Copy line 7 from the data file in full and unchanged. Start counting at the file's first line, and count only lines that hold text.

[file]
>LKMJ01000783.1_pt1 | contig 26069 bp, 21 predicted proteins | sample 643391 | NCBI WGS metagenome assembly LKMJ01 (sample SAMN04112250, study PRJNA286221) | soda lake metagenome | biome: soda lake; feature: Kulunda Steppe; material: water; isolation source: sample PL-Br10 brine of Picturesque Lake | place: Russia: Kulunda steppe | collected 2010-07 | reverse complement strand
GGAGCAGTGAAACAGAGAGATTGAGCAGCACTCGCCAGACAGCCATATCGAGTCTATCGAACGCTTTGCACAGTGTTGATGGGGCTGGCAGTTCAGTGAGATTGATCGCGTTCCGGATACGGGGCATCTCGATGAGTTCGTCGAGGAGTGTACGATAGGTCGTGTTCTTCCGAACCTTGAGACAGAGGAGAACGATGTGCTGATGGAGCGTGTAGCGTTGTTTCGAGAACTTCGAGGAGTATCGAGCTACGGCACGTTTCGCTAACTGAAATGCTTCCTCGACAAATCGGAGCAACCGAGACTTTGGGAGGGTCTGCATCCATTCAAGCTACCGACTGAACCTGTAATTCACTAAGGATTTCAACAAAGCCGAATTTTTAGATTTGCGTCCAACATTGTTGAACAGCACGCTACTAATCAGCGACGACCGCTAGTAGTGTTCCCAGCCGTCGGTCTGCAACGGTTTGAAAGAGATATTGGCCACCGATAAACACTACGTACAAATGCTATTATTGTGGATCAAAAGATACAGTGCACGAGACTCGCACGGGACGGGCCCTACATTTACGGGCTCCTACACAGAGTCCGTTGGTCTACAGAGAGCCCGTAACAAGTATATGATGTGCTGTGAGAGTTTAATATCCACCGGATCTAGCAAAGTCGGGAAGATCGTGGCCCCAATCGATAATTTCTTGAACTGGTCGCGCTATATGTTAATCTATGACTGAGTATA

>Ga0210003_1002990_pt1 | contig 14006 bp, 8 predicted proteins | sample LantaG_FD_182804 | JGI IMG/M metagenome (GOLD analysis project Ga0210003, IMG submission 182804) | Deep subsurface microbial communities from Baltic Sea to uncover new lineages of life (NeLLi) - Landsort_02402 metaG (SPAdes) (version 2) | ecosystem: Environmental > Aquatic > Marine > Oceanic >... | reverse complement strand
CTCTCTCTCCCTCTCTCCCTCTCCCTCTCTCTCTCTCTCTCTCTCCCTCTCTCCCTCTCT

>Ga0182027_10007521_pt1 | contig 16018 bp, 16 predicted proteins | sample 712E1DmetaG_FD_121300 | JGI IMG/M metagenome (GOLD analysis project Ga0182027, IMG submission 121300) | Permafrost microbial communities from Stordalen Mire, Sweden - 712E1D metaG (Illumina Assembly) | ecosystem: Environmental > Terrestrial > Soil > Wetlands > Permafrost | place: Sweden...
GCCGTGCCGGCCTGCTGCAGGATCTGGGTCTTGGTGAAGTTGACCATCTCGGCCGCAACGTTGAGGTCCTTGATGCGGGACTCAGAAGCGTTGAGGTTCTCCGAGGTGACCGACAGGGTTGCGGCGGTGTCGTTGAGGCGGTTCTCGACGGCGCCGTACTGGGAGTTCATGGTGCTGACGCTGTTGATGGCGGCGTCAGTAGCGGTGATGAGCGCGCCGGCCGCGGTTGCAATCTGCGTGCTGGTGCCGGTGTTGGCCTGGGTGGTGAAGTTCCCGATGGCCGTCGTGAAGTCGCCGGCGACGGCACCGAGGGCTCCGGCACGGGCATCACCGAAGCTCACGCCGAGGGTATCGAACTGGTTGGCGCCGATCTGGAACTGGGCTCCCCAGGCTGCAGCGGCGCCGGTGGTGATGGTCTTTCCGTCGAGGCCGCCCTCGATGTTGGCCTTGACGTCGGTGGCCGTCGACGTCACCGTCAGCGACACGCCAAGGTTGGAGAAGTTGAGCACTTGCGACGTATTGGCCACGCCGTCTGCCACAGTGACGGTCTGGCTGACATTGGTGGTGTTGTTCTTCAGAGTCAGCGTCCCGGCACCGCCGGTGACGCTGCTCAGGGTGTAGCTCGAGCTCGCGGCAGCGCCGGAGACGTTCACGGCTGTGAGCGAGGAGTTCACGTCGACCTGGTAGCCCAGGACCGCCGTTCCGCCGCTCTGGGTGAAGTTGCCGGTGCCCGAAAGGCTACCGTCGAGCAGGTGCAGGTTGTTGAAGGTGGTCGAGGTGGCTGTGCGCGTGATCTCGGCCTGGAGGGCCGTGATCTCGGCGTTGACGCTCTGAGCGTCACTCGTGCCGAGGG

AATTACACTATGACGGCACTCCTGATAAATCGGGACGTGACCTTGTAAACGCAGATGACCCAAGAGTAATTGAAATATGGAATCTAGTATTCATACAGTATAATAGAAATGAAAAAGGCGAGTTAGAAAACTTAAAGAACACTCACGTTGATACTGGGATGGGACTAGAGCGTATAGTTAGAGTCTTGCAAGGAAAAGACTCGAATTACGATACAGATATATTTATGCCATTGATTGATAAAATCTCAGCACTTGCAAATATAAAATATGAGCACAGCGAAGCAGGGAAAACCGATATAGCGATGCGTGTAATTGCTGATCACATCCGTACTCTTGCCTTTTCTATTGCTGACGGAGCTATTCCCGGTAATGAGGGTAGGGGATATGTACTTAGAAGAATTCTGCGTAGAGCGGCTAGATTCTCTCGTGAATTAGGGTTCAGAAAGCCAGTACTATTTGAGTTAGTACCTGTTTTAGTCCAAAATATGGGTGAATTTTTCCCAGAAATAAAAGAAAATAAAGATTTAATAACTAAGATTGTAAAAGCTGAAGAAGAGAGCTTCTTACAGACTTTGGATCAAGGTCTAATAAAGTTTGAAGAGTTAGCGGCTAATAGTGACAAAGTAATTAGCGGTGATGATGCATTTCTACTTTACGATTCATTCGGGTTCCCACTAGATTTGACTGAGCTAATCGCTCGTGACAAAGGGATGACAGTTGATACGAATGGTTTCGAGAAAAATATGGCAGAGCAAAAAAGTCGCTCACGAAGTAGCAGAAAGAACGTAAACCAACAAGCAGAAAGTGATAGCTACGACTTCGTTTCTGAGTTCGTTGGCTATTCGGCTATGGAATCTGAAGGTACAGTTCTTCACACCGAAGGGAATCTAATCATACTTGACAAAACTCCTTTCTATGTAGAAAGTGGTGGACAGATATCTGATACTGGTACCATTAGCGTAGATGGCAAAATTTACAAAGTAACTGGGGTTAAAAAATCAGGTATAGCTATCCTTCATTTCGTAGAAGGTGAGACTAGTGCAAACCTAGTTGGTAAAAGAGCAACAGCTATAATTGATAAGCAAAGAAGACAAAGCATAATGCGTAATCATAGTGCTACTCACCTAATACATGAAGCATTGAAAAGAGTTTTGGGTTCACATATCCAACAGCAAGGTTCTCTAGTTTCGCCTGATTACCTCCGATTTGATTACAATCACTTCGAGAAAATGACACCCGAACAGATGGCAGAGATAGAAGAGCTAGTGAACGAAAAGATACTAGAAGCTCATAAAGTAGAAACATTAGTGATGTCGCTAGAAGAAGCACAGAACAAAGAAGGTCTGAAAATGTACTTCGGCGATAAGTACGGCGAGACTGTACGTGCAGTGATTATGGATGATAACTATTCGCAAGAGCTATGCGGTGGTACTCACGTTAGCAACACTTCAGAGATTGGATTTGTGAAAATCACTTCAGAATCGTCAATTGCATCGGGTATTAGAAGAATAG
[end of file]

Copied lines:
AATTACACTATGACGGCACTCCTGATAAATCGGGACGTGACCTTGTAAACGCAGATGACCCAAGAGTAATTGAAATATGGAATCTAGTATTCATACAGTATAATAGAAATGAAAAAGGCGAGTTAGAAAACTTAAAGAACACTCACGTTGATACTGGGATGGGACTAGAGCGTATAGTTAGAGTCTTGCAAGGAAAAGACTCGAATTACGATACAGATATATTTATGCCATTGATTGATAAAATCTCAGCACTTGCAAATATAAAATATGAGCACAGCGAAGCAGGGAAAACCGATATAGCGATGCGTGTAATTGCTGATCACATCCGTACTCTTGCCTTTTCTATTGCTGACGGAGCTATTCCCGGTAATGAGGGTAGGGGATATGTACTTAGAAGAATTCTGCGTAGAGCGGCTAGATTCTCTCGTGAATTAGGGTTCAGAAAGCCAGTACTATTTGAGTTAGTACCTGTTTTAGTCCAAAATATGGGTGAATTTTTCCCAGAAATAAAAGAAAATAAAGATTTAATAACTAAGATTGTAAAAGCTGAAGAAGAGAGCTTCTTACAGACTTTGGATCAAGGTCTAATAAAGTTTGAAGAGTTAGCGGCTAATAGTGACAAAGTAATTAGCGGTGATGATGCATTTCTACTTTACGATTCATTCGGGTTCCCACTAGATTTGACTGAGCTAATCGCTCGTGACAAAGGGATGACAGTTGATACGAATGGTTTCGAGAAAAATATGGCAGAGCAAAAAAGTCGCTCACGAAGTAGCAGAAAGAACGTAAACCAACAAGCAGAAAGTGATAGCTACGACTTCGTTTCTGAGTTCGTTGGCTATTCGGCTATGGAATCTGAAGGTACAGTTCTTCACACCGAAGGGAATCTAATCATACTTGACAAAACTCCTTTCTATGTAGAAAGTGGTGGACAGATATCTGATACTGGTACCATTAGCGTAGATGGCAAAATTTACAAAGTAACTGGGGTTAAAAAATCAGGTATAGCTATCCTTCATTTCGTAGAAGGTGAGACTAGTGCAAACCTAGTTGGTAAAAGAGCAACAGCTATAATTGATAAGCAAAGAAGACAAAGCATAATGCGTAATCATAGTGCTACTCACCTAATACATGAAGCATTGAAAAGAGTTTTGGGTTCACATATCCAACAGCAAGGTTCTCTAGTTTCGCCTGATTACCTCCGATTTGATTACAATCACTTCGAGAAAATGACACCCGAACAGATGGCAGAGATAGAAGAGCTAGTGAACGAAAAGATACTAGAAGCTCATAAAGTAGAAACATTAGTGATGTCGCTAGAAGAAGCACAGAACAAAGAAGGTCTGAAAATGTACTTCGGCGATAAGTACGGCGAGACTGTACGTGCAGTGATTATGGATGATAACTATTCGCAAGAGCTATGCGGTGGTACTCACGTTAGCAACACTTCAGAGATTGGATTTGTGAAAATCACTTCAGAATCGTCAATTGCATCGGGTATTAGAAGAATAG